chinese are going to want to talk about this with him and others will, as well. >> south koreans, japanese, they're all there. >> of course. this will be a major issue he's going to deal with for the whole trip. the g20, their agenda is financial regulation, africa, refugees, lots of issues that they believe can only be solved multilaterally. of course, this is a president who is all about america first, and unilateral solutions or bilateral trade negotiations. so there's going to be a real frustration to get any progress on the agenda of the g20 itself, which is multilateral. but clearly north korea will be shading all of this. >> thank you all very much. next, we're going to dig deeper on the military options for handling a north korea with nuclear weapons and perhaps soon a fleet of missiles to put them on. former defense secretary william cohen joins us. and why many states are voicing such objections to the president's election integrity panel. advil liqui - gels work so fast you'll ask
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self-restraint is all that's stopping the u.s. and south korea from going to war with north korea, those words from general vincent brooks. this was not off the cuff. it's a message, and they don't get much blunter than that. as for what military action could look like, it ranges from difficult to nightmarish, in part because china is nearby and seoul is within artillery range of the north. joining us now with more on this difficult problem, correspondent jim sciutto. jim, first tell us what u.s. officials are saying happened during this missile launch. >> reporter: when they look at it, they're saying one, it's new. that's interesting, because the u.s. and the international community has been aware of most
of north korea's missile classes and they've been seeing advances in each class, but this one is a new category. two, it does appear to be an attempt at an intercontinental ballistic missile. one remaining question is did the reentry vehicle come down to earth in a situation that was controlled, meaning they had control from start to finish. that's not clear yet. but they're certainly getting closer here. that's a lot of the ingredients, a lot of steps to get to that eventuality, that north korea has the ability to hit across continents, including the u.s. >> theoretically how far could this missile reach? >> reporter: to alaska. if successful, it could go to alaska. the question welcomes, can they take the next step of reliably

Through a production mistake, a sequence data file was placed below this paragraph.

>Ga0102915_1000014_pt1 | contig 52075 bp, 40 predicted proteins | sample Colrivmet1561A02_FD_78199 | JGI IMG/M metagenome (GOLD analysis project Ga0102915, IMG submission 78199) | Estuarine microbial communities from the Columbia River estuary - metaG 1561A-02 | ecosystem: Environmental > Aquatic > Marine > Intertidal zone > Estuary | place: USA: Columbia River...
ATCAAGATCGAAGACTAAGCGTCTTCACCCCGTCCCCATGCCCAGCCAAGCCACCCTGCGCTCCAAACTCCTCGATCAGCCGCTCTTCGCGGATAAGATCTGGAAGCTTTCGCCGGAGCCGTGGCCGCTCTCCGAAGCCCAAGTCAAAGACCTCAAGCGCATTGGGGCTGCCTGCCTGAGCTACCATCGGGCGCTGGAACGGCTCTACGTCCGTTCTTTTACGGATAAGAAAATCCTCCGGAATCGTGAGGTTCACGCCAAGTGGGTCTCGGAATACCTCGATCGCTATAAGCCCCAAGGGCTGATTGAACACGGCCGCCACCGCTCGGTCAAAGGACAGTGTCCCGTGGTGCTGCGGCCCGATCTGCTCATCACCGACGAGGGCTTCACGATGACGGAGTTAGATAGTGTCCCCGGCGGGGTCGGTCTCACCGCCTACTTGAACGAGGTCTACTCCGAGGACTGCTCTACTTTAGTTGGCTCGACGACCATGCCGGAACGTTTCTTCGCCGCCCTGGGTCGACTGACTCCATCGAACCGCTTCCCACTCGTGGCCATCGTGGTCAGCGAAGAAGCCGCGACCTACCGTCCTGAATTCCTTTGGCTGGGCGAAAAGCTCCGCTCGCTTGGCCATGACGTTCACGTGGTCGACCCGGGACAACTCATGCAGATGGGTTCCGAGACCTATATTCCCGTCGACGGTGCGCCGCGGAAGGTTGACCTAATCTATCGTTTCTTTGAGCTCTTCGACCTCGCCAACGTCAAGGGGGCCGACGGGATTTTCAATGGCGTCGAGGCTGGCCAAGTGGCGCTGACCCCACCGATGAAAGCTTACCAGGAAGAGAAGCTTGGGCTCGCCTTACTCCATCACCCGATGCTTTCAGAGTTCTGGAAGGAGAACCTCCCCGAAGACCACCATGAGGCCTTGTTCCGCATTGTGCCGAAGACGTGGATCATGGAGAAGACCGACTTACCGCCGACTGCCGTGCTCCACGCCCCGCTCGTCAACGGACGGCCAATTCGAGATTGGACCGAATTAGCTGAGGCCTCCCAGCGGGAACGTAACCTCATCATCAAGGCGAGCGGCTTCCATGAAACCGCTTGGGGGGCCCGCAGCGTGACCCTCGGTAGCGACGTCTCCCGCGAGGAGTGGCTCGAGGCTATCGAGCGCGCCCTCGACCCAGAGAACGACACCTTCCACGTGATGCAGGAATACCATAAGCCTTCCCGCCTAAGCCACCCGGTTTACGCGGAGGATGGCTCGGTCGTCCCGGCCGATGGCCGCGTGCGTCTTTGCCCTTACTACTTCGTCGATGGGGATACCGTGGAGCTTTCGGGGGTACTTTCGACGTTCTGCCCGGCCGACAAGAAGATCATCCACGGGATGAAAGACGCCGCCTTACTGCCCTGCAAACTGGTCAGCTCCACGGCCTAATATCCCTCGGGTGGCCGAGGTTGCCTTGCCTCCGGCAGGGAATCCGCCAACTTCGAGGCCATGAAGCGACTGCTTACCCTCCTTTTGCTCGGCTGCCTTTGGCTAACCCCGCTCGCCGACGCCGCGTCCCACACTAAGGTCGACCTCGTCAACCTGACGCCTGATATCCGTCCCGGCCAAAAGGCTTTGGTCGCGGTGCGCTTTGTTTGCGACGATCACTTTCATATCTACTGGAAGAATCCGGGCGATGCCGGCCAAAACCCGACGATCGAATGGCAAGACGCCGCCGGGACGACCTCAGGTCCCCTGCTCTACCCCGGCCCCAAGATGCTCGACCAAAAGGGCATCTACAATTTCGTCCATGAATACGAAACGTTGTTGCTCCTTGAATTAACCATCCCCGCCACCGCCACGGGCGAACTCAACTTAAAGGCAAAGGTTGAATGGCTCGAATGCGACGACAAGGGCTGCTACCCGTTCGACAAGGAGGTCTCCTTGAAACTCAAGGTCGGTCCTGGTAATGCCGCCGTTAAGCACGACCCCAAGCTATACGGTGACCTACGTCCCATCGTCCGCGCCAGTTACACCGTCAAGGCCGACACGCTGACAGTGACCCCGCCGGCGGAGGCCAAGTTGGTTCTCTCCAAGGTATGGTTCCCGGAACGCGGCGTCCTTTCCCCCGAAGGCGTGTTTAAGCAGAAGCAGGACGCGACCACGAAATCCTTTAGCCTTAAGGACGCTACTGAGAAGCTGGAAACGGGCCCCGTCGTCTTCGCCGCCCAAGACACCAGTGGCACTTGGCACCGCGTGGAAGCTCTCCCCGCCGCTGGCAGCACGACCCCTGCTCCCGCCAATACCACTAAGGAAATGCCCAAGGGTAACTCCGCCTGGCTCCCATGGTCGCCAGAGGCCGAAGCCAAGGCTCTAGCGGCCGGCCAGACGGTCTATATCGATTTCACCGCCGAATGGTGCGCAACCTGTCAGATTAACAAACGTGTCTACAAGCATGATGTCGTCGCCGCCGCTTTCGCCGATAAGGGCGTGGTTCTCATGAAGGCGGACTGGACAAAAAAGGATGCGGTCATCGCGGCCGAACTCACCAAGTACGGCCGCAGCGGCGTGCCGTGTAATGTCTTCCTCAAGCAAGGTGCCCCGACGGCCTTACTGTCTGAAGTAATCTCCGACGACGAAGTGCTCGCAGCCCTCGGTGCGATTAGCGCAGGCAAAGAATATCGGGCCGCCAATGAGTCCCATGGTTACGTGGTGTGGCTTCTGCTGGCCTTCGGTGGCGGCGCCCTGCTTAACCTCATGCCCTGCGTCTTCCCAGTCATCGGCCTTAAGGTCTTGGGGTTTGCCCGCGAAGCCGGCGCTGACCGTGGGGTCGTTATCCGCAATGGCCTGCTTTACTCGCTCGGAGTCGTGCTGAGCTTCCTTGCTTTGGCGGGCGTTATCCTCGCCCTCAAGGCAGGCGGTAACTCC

miniaturizing a nuclear warhead to put on the tip of that missile? that's another step that the u.s., u.s. intelligence believes north korea is moving closer to. they don't believe that they're at that step today. but they know they're making progress. it's interesting. james clapper told me this last year, he said our footing is we have to assume that north korea can do that. it's a pretty remarkable and alarming assumption. >> we heard from the generals both u.s. and south korean saying self-restraint is the only thing keeping the u.s. from going to war. if that changes, what are the options? >> reporter: the military option, at least in terms of a preemptive strike and taking out the nuclear facilities is not an option because of the consequences. you named them. seoul is very close to the north korean border. north korea has rockets and artillery trained on seoul.
so, the price of a u.s. or international military strike would be very high. james mattis said it would be unlike war we've seen in decades. because of that, the actual options will be familiar to ones that everybody listening tonight have been tried before. so pressure on china, economic sanctions, the possibility of talks. where does that lead in the end? the reality that's approaching, the world recognizing north korea is a nuclear power and contain north korea. that's a remarkable and alarming reality, as well. >> that's what richard haass calls acceptance. acceptance is not something a lot of diplomats are willing to deal with. jim sciutto, thank you very much. perspective now from someone who dealt with kim jong-un's father, william cohen, former republican senator, currently ceo of the firm the cohen group. mr. secretary, thank you for being with us. when you hear the commander of u.s. forces in the korean peninsula say that self-restraint is all that is
preventing war, that sounds pretty terrifying to a lot of people. how long do you believe this self-restraint can or should last? >> it's been lasting for some time now. the north has been engaged in provocative action for years, building its nuclear capability and missile technology, engaged in attacking south korean boats, killing a number of sailors, et cetera. this has been going on a long time. and the south has exercised, as has the united states, great restraint, because there are some 800,000 troops on the border of south korea, from the dmz, that could rain havoc on seoul. nothing has changed except it's gotten worse. the north korean allies, china and russia, have been helping his economy grow. we used to say you can't have guns and butter. well, he's had guns, but he's also had butter. furnished by the russians and the chinese and others.